Google has become a verb in our daily lives. Eager to know something? Google it. Stuck with a challenging problem you must solve? Search it. We are used to immediate answers, and it seems counterintuitive to think that asking for help or hints online might not enhance learning. However, a recent study about help-seeking behaviors in an online tutoring environment has uncovered unexpected negative impacts of help-seeking approaches in online learning.
Researchers in this study focused on the online tutoring system Geometry Cognitive Tutor because it provides fine-grained data about skill levels and attempts of individual learners in problem solving. They were especially interested in discovering the relationships between various help-seeking patterns, different skill-level tasks, and learning. They identified three help-seeking patterns: desired help that gave learners what they needed, help abuse in which learners clicked through to get answers without much thinking, and avoidance attempts in which students did not use help from the system. Not surprisingly, getting desired help from the tutoring system was associated with increased learning across all skill level tasks and students. In addition, help abuse was associated with poorer learning across all skill level learning tasks.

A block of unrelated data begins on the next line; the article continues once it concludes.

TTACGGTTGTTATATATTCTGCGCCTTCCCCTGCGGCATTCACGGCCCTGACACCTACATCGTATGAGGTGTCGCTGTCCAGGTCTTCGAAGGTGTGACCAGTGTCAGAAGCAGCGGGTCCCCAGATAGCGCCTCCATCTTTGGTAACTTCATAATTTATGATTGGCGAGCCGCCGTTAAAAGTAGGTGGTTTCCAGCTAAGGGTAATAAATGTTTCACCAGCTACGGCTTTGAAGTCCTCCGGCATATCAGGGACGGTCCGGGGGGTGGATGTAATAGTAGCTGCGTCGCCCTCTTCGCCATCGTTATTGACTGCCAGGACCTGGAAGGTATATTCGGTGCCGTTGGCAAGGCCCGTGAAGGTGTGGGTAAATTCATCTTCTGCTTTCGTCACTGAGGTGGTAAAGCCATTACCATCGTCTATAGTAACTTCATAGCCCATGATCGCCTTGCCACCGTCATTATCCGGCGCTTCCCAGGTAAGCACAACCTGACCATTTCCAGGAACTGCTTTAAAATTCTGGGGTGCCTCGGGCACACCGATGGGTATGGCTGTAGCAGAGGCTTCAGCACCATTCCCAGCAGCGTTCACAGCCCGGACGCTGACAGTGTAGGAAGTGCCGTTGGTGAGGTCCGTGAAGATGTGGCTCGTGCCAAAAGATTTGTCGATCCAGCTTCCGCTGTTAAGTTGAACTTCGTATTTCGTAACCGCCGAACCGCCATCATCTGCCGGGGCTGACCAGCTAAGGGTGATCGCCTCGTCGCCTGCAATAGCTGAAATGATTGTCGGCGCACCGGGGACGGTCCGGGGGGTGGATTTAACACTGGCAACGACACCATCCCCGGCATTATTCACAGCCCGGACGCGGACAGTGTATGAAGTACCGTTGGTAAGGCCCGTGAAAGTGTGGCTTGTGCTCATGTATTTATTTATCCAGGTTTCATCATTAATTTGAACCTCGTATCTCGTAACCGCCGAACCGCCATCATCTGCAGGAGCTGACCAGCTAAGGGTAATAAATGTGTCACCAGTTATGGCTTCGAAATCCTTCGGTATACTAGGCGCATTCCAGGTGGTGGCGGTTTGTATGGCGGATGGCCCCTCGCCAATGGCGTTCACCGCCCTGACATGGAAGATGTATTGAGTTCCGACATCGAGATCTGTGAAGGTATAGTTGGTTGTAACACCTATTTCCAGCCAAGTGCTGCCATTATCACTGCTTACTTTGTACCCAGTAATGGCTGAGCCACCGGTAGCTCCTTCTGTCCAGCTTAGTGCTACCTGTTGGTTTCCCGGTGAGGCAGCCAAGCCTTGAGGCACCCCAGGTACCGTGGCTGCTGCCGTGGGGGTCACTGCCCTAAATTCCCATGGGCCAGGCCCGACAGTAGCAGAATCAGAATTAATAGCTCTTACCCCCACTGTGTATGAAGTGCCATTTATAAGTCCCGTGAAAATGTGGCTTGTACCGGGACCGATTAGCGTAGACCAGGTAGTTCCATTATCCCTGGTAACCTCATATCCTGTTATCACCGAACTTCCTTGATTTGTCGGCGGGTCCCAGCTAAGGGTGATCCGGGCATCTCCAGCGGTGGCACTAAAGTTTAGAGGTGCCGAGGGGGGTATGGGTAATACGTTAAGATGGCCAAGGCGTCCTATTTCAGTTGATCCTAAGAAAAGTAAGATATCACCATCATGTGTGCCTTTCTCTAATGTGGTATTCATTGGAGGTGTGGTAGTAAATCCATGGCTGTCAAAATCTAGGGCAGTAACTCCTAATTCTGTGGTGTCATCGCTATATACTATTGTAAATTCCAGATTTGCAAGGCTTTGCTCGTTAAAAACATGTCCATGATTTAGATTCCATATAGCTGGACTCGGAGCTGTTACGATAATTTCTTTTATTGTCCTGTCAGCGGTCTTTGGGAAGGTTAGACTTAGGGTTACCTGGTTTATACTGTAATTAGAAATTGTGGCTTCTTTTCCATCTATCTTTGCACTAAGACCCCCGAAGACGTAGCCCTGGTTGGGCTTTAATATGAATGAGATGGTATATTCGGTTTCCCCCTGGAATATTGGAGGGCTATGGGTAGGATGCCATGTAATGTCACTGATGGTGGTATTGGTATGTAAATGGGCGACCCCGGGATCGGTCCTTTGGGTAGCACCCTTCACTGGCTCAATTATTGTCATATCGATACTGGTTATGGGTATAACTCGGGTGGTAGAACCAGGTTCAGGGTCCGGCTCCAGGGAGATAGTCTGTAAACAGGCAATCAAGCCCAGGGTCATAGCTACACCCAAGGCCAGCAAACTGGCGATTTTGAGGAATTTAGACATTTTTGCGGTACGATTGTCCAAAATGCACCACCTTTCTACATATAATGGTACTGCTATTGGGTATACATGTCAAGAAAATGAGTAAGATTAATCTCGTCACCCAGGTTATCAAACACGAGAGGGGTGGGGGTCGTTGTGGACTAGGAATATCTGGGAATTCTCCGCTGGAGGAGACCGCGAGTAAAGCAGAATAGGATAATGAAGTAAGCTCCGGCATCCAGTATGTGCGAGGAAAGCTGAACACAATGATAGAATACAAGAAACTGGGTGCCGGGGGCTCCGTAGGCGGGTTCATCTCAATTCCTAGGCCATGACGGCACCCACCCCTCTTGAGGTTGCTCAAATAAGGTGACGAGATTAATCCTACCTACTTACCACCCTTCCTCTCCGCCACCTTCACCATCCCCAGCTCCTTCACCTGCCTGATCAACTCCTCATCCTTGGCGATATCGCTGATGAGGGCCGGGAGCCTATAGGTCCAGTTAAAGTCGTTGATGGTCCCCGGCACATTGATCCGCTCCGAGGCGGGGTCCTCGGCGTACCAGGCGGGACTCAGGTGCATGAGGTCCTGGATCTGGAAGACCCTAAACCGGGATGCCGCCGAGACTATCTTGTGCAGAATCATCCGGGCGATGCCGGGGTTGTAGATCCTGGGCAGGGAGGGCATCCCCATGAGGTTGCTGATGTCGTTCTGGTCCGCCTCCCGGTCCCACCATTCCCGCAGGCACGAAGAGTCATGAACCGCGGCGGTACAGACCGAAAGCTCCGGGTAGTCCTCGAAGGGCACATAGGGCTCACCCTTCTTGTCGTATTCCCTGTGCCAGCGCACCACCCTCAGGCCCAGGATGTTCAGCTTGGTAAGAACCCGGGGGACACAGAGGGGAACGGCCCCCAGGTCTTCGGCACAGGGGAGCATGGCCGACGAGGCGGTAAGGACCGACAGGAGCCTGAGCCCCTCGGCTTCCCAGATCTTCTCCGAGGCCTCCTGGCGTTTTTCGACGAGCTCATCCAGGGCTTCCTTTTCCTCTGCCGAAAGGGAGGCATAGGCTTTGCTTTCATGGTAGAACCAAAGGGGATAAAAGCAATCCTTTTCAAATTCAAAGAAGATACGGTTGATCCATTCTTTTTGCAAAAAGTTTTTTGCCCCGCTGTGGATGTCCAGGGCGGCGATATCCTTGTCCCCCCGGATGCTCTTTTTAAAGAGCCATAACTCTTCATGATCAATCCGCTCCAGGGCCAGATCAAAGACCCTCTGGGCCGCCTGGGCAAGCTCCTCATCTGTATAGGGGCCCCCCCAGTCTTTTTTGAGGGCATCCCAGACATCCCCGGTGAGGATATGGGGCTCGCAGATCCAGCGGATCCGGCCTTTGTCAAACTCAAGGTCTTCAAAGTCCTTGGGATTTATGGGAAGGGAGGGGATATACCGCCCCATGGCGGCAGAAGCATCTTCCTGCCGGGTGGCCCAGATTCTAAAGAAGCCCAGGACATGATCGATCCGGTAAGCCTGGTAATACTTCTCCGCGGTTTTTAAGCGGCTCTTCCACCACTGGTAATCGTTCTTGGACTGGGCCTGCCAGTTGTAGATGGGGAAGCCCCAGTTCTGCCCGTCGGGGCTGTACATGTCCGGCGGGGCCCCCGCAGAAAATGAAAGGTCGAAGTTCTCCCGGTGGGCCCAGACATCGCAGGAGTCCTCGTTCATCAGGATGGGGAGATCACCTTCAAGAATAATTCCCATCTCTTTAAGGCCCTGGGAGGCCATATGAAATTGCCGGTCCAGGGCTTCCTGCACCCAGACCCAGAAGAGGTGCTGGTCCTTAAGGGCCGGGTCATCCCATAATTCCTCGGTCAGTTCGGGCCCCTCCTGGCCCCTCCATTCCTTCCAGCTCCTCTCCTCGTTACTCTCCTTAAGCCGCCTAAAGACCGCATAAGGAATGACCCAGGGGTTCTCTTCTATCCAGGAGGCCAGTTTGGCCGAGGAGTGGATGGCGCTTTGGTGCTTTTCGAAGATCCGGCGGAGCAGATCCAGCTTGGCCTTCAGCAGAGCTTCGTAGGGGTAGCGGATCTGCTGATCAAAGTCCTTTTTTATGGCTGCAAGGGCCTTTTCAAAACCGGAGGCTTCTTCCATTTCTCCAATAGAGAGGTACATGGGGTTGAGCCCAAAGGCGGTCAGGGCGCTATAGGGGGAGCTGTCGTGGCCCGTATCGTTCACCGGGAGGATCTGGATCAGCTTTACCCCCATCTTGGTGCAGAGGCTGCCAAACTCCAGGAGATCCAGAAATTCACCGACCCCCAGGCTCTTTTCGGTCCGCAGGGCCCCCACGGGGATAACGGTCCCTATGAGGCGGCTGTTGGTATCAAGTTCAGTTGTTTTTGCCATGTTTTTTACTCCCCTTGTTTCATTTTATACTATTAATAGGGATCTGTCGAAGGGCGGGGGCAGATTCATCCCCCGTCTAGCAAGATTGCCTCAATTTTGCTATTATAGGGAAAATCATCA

While most theories suggest that students with lower prior knowledge need more assistance, this study found some results that contradict this idea. For students who struggled with lower-skill tasks, attempting to solve problems without asking for system help was associated with better learning results. The authors suspected that either the hints were too hard for students to understand or that there was inherent value in attempting the problem and learning from failure.
There are other factors that might contribute to the helpfulness of hints (e.g., learner's motivation, type of help given, and type of learning tasks) and this study only focused on one dimension -- students' prior knowledge levels. But this study suggested that attempting to answer questions without help might make for more fruitful learning. Attempting challenging problems before we search online for solutions might help us try (and fail) in order to learn better.Flickr